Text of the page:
A quick perusal of these pages will make it abundantly clear that I favor Old World wines: Italy, France, Portugal and Austria in particular. For me lots of new world wines (Australia, and to a lesser extent California) are often just “over the top”, that is, too much of everything: oak, alcohol, tannin, body, etc. But, there are a select few areas in the The New World that really get my engine revving, and one of those is the Willamette Valley in Oregon; their Pinot Noirs are very, very good, but for me, their Pinot Gris is superb, and I’d go out on a limb and say the best in the world.
The devotees of Alsatian Pinot Gris will and should be the first to step out to pick up the gauntlet that I’ve just thrown down, and depending on you palate, they can make a very strong case. Alsatian Pinot Gris’ certainly command the highest prices in the market, but for all of their depth and richness, many are a bit on the sweet side and can lean to some somewhat overbearingly funky flavors and petroleum aromas that I find to be a bit much. Northern Italy makes lakes of Pinot Grigio (as the grape is called there) and a select set are very good indeed, but the terroir of Northern Italy yield more restrained and slightly austere wines that don’t fully express the full capabilities of this variety. And Lord knows that much if not most of the Italian Pinot Grigio made is not much more than boring, cheap plonk destined to be poured by the glass in a million restaurants worldwide with little more than profit margin in mind.
Interestingly, like its red-skinned daddy Pinot Noir, the dusty pink or light red-skinned Pinot Gris (why more rose` Pinot Gris isn’t made is beyond me, but that seems to be changing rapidly of late) originates in Burgundy where it goes by the name Pinot Beurot, but only extremely scant plantings remain there. And it undoubtedly will also come as a great surprise to most that the first place this variety was likely produced in any serious quantities was in Hungary where legend has it that it has been cultivated since the late Middle Ages which is clearly long ago enough that it actually has taken a Hungarian name – Szurkebarat – which translates as “grey monk”, a name which directly speaks to its skin color and the folks who purportedly carried it there.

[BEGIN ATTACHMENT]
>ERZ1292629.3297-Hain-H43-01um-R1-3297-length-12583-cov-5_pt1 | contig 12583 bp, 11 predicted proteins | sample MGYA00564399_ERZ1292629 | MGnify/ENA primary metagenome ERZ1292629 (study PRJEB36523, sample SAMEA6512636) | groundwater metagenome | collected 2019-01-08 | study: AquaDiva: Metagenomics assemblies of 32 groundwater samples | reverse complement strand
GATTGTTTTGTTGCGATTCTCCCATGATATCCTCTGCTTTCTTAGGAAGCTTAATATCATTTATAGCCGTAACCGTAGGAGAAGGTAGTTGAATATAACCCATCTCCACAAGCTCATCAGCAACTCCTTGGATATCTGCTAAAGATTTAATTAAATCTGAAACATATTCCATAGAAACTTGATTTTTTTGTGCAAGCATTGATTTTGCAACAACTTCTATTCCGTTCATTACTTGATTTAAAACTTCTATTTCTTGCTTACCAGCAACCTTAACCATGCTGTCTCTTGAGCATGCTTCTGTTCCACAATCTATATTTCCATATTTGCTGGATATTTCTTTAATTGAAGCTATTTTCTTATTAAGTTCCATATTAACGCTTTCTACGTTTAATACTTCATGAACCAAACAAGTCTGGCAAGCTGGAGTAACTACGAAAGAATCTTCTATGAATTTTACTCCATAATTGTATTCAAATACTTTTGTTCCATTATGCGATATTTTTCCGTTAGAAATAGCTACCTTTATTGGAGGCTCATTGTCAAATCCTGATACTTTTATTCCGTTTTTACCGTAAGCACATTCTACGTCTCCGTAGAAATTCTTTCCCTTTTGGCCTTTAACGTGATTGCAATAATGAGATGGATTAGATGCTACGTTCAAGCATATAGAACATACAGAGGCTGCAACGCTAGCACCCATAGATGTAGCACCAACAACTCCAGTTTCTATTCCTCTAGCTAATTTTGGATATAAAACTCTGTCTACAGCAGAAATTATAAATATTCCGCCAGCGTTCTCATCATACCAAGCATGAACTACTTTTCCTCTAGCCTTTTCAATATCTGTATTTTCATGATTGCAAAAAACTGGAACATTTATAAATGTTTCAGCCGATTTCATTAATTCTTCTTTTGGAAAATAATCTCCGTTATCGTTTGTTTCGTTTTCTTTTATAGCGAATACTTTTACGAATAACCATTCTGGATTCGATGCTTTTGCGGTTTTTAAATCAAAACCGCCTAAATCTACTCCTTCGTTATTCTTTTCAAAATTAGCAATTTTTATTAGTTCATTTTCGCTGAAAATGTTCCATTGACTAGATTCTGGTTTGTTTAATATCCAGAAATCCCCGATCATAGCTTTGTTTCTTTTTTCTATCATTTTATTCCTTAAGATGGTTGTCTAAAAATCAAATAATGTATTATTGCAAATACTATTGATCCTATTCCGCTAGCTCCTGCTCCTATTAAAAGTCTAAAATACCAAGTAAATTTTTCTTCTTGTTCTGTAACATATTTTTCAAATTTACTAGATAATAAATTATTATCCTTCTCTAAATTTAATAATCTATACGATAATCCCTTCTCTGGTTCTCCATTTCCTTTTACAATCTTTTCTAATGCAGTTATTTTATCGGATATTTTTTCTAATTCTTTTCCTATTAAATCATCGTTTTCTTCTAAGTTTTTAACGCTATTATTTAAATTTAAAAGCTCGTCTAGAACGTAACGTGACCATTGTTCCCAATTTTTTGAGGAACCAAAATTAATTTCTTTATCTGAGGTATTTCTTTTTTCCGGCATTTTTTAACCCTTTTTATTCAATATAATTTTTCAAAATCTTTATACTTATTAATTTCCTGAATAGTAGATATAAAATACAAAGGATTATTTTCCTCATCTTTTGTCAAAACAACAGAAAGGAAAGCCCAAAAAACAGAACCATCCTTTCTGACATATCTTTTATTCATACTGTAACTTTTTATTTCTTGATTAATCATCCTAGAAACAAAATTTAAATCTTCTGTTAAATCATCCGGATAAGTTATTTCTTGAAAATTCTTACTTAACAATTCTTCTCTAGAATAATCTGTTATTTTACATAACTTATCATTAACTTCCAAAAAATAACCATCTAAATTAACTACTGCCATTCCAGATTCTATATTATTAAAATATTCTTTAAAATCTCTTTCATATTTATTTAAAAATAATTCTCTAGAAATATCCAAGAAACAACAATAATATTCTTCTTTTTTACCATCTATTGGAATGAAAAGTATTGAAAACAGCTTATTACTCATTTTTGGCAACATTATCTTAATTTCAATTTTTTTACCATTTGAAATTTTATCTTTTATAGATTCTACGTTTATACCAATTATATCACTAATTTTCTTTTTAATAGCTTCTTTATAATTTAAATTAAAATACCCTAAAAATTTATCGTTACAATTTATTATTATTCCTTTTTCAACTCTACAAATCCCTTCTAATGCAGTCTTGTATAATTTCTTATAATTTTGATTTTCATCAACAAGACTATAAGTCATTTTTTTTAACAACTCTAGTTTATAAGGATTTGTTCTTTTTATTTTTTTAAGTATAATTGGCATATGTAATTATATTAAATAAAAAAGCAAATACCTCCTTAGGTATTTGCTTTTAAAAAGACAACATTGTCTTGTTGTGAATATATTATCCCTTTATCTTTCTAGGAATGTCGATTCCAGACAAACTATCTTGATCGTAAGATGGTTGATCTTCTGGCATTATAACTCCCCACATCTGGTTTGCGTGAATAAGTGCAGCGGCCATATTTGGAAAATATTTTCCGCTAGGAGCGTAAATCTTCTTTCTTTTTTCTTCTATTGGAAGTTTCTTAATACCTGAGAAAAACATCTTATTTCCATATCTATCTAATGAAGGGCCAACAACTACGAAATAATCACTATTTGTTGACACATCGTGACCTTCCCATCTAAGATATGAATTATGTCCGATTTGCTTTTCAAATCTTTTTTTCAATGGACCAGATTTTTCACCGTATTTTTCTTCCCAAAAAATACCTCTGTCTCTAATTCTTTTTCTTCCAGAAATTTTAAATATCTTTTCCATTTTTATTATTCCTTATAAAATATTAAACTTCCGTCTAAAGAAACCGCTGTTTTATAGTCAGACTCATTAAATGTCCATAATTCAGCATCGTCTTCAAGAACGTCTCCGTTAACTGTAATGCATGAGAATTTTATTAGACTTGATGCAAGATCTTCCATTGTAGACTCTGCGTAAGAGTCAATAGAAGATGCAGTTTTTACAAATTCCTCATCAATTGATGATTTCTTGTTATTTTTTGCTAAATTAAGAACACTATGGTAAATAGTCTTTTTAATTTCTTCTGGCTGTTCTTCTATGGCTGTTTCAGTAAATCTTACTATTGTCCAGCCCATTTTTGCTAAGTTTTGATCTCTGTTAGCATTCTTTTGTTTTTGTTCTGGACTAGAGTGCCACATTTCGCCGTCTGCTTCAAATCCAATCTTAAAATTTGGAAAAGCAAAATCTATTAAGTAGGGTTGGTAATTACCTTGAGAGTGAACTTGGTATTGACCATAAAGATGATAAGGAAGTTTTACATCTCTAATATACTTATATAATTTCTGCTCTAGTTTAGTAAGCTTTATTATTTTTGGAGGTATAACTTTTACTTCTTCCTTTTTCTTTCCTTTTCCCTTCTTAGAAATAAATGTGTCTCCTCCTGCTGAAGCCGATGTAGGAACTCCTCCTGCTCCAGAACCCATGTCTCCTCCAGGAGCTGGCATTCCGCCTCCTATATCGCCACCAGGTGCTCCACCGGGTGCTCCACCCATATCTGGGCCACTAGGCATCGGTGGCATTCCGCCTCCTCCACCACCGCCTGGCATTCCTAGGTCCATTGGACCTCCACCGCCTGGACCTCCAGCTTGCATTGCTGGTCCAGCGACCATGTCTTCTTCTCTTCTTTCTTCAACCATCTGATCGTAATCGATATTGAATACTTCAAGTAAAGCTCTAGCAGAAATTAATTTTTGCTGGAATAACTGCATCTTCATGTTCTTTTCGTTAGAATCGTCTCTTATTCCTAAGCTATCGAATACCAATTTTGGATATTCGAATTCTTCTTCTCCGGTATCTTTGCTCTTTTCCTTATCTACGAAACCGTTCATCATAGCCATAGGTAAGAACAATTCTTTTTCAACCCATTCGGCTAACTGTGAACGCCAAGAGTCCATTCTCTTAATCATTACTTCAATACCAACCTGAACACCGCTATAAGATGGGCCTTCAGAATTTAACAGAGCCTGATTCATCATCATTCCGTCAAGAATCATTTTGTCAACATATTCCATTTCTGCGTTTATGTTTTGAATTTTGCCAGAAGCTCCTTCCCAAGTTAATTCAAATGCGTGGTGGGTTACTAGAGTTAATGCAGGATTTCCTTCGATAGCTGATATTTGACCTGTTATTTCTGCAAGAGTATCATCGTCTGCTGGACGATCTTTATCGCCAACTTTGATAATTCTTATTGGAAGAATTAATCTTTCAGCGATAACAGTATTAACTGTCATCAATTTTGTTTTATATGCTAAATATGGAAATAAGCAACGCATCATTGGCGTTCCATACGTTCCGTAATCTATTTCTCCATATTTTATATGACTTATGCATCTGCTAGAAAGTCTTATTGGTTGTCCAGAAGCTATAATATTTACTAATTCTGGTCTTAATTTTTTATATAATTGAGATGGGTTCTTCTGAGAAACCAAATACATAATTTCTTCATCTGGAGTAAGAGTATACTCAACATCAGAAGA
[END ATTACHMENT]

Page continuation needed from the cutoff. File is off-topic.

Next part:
The Hungarians do one hell of job with this now International variety, but again, for me, Oregon’s Willamette Valley brings out the best aromatic qualities of Pinot Gris AND the finest aspects of its rich texture that it deftly balances with clean and fresh acidity that no other region can match. Tonight’s particularly svelte example of Oregon Pinot Gris displays this tartly complex acidity in spades.
So with this American wine, I decided to make a pairing with a triumverate of American cheeses: Humboldt Fog from California, Prairie Breeze from Wisconsin and Havilah from my beloved New Jersey, accompanied by slices of Gala apples, raw fennel, walnuts and some really good, chewy bread.
Montinore Estate Willamette Valley Pinot Gris 2013
Pinkish, coppery tinged pale golden color. Punchy and charming nose of Comice pear, white currants, mandarin orange, lychee nuts, aromatic herbs, toasted grains, sweetened ginger syrup and dried lily. In the mouth the wine is fairly lean and bright with a fresh and stony acidity and carries flavors of lime, green melon and notes of pineapple supported by flavors of yogurt, vanilla bean and ground coriander seeds. The finish is long and wonderfully bittersweet. An excellent value.